Before Bond addresses the enigma, Bond must deal with Turkish assassins bent on ending his fellow British spy's simple life.  Needless to say, Bond metes out impressive violence and engages in race car driving indicative to the world not enough created by Ian Fleming and propagated in the films.  However, it is unlikely Bond's boss M will be impressed.

Bond's gun remarks constitute an intriguing political environment that Ellis utilizes to construct new obstacles for Bond.  These additions also allow for curses to be lodged at bureaucrats, frequently the paper entrenched enemy of Bond no matter the work.

However, Ellis doesn't want the reader inventing political opinion for him.  He faultlessly incorporates an argument against NRA puppetry into Bond's character.  You can use a gun, even need them and still not be fan of the lawlessness of the United States.  I doubt very much Bond would look upon the gun lobby as an ally.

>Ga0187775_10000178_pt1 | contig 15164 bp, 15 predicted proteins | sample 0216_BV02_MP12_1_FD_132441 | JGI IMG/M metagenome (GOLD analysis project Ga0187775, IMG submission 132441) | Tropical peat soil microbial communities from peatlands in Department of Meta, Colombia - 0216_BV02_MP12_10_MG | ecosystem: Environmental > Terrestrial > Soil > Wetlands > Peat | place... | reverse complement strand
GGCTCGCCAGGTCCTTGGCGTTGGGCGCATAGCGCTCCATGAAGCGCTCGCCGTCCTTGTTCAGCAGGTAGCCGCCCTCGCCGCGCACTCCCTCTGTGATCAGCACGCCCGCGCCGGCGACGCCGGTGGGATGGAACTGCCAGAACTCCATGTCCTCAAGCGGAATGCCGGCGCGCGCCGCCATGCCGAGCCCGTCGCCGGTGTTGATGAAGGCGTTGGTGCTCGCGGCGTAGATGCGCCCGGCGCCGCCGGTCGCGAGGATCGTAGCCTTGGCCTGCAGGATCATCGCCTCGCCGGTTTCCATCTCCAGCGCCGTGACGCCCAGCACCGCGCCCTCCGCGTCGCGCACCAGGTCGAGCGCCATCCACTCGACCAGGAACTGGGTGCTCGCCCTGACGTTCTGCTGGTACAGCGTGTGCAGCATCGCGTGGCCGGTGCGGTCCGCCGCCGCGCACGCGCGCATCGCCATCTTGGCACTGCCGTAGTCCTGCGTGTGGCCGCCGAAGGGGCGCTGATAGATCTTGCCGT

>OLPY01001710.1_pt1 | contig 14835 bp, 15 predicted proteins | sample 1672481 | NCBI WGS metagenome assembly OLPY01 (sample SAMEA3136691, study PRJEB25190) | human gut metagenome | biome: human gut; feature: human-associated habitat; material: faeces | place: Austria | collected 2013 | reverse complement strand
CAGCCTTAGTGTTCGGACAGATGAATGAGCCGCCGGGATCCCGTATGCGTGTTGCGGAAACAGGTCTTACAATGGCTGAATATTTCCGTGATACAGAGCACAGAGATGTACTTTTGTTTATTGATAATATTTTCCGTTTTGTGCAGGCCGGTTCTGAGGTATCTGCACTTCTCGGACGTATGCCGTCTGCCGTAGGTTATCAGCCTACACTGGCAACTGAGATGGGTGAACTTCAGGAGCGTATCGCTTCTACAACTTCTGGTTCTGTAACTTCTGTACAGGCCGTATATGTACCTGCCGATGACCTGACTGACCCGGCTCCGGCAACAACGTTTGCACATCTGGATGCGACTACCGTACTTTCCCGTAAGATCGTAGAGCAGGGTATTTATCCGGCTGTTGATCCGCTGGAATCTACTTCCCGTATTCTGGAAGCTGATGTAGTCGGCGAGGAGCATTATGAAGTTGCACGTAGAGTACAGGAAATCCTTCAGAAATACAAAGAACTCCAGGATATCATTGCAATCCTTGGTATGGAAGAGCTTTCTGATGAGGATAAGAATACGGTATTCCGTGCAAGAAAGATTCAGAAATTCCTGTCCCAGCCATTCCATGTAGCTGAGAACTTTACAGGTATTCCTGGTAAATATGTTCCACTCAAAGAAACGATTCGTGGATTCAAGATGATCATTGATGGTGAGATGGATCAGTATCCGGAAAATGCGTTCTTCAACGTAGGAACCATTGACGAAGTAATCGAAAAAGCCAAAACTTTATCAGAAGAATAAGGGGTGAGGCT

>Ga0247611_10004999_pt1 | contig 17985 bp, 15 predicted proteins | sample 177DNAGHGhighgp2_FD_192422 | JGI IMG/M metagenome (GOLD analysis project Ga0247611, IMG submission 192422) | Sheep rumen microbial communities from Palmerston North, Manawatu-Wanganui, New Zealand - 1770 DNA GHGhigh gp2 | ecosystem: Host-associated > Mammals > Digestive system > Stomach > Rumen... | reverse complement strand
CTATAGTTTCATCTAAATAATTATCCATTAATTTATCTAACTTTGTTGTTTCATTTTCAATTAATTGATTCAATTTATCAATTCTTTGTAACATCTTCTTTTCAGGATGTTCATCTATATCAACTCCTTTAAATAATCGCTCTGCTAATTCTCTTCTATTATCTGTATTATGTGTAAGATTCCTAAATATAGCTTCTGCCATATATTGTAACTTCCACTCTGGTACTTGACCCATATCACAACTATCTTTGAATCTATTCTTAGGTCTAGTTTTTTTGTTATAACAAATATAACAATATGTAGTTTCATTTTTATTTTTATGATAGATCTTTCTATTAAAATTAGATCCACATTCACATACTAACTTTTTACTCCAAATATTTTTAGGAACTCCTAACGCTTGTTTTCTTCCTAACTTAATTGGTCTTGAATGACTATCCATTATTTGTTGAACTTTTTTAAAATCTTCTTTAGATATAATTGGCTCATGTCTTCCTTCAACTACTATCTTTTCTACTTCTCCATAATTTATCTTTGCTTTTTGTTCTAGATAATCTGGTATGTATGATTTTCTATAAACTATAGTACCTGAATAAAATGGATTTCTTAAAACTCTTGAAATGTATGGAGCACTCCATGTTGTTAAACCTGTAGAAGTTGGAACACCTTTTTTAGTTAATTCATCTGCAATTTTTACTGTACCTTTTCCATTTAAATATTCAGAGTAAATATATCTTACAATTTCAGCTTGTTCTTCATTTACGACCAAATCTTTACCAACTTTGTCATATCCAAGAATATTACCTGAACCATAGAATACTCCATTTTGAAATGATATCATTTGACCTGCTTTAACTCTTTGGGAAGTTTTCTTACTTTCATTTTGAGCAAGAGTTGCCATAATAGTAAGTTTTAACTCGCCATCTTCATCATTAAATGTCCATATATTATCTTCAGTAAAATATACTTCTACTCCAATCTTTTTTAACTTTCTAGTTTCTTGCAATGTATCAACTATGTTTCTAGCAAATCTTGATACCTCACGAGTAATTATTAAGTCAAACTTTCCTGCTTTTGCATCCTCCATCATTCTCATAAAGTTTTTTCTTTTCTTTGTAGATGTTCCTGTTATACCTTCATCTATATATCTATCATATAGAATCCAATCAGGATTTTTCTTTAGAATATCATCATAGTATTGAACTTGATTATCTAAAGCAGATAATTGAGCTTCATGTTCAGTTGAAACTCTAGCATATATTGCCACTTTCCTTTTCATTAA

Action Man is weak tea James Bond.  The original Action Man as seen in the free Rom comic book from IDW dies.  His protege takes his place.  

Ian Noble is brash and newly trained.  The story takes him to a dirty bomb hostage crisis which he handles like the blunt instrument James Bond is accused of being.  He next infiltrates an old Action Man headquarters started by Victor Hugo of all people with the mission of Action Man intel elimination.  Ian changes the parameters when the killer of the original Action Man Dr. X leaves his mark.

Tomb Raider on the other hand is the spiritual descendent of James Bond.  On a quest to discover a mushroom that supposedly grants eternal life, Lara Croft attempts to negotiate a series of caverns and survive a strange group of men also seeking the fungi.